Graham Pushes Military, Economic Security in Columbia Speech
In an Aug. 25 speech that touched on numerous issues — immigration, sequestration, terrorism, transportation infrastructure, Social Security and more — U.S. Sen. Lindsey Graham consistently linked the country’s military security to its economic policies, arguing that such difficult changes as entitlement reform and tax reform are crucial elements in supporting the military and maintaining security for the United States.
Speaking to the Columbia Rotary Club, Graham made connections between military and economic policy that he hopes voters will agree with as they head to the voting booth on Nov. 4. He said voters are ready to make sacrifices in programs like Social Security and Medicare — and that they need to do so in order to pay for the nation’s military and infrastructure needs.
Responding to an earlier speech by Graham in Charleston, Libertarian challenger Victor Kocher dismissed Graham’s calls for entitlement reform. “Once again, Senator Graham tried to use scare tactics to convince his constituents to accept his solution to the problem he wishes to solve,” Kocher said in a press statement. Rather than adopting entitlement reform and immigration reform, which Graham also supports, Kocher proposes a national sales tax to fund Social Security.
Graham, a Republican, defeated numerous opponents in a June primary — all of them coming at him from the right. In November, he faces Democratic state Sen. Brad Hutto, Kocher and political wildcard Thomas Ravenel, a disgraced former state treasurer who now stars in the reality show Southern Charm
and supports both gay marriage and the legalization of marijuana.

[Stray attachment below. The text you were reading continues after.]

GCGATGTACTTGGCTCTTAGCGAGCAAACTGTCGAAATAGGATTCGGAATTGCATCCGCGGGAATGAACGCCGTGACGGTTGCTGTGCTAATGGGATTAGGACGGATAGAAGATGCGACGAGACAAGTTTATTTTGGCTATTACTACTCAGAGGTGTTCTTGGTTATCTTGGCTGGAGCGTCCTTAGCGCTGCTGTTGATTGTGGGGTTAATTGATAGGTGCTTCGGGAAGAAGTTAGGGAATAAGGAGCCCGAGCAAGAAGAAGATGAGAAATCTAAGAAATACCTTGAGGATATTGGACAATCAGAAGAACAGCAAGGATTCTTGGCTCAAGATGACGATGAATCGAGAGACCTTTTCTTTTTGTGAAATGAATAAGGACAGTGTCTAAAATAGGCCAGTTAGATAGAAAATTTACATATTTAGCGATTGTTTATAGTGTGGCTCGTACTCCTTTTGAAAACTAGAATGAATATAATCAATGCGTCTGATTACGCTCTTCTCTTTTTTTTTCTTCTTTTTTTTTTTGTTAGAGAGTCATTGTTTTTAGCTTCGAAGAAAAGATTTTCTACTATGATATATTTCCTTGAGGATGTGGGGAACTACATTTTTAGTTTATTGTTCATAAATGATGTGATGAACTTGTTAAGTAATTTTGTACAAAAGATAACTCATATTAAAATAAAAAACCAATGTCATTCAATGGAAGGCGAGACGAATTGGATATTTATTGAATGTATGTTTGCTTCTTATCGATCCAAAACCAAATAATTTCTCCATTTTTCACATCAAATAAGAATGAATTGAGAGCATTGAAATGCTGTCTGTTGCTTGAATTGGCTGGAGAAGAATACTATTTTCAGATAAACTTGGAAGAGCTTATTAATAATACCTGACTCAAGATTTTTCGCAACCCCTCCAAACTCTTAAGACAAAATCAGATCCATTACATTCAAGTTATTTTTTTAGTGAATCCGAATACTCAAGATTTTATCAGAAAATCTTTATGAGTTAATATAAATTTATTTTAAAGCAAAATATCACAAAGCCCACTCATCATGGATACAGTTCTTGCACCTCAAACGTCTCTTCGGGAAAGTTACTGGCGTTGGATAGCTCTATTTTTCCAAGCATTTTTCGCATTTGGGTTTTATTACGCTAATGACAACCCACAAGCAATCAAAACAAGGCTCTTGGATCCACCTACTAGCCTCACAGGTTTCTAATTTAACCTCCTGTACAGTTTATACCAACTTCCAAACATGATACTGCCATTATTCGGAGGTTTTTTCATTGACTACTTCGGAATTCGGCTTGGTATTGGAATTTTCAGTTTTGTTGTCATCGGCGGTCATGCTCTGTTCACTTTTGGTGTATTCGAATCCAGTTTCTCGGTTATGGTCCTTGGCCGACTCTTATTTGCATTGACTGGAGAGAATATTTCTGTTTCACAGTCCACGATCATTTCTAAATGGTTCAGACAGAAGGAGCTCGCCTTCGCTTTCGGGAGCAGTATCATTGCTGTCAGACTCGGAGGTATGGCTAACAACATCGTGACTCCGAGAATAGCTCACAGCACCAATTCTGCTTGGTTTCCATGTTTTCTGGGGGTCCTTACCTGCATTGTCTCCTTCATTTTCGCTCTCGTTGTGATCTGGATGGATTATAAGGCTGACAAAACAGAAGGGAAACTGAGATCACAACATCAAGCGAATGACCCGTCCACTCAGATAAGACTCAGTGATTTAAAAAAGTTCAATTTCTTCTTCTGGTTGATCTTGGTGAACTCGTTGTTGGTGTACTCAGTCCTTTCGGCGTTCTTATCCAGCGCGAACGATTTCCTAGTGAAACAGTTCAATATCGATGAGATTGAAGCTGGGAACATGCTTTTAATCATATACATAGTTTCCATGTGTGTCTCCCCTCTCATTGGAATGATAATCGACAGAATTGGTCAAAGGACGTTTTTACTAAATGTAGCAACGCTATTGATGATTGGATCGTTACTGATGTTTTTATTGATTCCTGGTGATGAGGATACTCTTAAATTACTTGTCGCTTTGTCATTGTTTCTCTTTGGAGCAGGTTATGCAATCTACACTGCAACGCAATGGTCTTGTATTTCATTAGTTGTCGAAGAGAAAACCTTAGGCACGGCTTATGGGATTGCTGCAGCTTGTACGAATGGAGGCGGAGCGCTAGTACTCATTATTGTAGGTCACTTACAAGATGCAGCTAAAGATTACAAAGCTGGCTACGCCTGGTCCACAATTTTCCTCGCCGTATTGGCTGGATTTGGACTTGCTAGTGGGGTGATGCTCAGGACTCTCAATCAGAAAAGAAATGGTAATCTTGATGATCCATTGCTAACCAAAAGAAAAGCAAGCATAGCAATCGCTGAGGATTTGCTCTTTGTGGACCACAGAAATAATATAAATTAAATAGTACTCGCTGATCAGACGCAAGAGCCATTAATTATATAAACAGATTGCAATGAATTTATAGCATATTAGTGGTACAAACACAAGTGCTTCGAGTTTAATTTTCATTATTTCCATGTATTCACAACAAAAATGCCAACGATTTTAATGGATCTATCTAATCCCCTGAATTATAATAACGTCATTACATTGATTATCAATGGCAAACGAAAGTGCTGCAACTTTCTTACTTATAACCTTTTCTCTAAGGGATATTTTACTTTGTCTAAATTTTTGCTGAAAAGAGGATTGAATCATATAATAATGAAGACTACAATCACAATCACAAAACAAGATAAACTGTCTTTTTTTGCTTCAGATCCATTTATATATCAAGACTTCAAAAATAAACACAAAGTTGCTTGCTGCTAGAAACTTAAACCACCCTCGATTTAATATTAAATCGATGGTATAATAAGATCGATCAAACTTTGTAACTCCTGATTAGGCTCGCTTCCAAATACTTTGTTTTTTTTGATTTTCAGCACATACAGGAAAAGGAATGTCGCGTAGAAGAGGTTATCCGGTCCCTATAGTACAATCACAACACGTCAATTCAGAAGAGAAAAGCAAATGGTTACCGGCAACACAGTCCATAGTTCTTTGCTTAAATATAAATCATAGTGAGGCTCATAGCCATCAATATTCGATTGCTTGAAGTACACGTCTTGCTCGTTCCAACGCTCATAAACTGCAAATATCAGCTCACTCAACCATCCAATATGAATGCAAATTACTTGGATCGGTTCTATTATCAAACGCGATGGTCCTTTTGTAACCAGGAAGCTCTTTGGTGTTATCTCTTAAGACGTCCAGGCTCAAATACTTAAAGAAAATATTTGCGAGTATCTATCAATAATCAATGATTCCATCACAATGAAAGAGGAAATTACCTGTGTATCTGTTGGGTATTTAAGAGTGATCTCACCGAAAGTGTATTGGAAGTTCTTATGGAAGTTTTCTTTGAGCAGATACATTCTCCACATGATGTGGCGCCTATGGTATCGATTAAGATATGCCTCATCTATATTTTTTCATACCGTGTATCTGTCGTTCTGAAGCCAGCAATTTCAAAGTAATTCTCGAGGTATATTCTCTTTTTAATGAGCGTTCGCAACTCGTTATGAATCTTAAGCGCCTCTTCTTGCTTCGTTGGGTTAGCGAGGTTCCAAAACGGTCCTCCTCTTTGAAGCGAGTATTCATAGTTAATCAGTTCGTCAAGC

Graham, though, is focused elsewhere — on the Middle East and cybersecurity, among other things. His speech did not touch on either gay marriage or marijuana reform.
The recent murder of U.S. journalist James Foley in Syria by an Islamist extremist should serve as a wake-up call, Graham said.
Graham said he is more concerned about “another 9/11” than he has ever been, and that the U.S. — no matter how war-weary its citizens might be — needs to take the fight to ISIL (the self-proclaimed Islamic State of Iraq and the Levant) in order to avoid ISIL taking the fight to the U.S.
On the matter of Iran, Graham said he was concerned that the U.S. might cut a bad deal that would eventually lead to that country being able to build nuclear weapons. And if that happened, he said, he fears those weapons would find their way to terrorists.
“Of all the things that are not being talked that should be talked about, the nuclear threat from Iran is number one and cyberattacks on our nation is number two,” Graham said.
“Remember when we were hacked into in South Carolina and they got personal information from the Department of Revenue? The threat we face from cyberattacks grows by the day. There are literally billions of attacks a day in America from organized crime and from nation states.”
Graham wants to develop a national plan that incentivizes businesses to adopt best practices to protect the nation’s infrastructure. One incentive, Graham said, would be to grant liability protection to those businesses that adopt strict cybersecurity measures.
Graham repeatedly blasted the forced military budget cuts stemming from the policy of sequestration and said that entitlement reform and tax reform should be pursued as a way to avoid those cuts.
If sequestration isn’t changed, Graham said, “We’re going to have a 420,000-person Army — the smallest Army since World War II.
“Will Fort Jackson be affected? Hell yeah. There is no way to keep two training commands in business with that small of an Army.”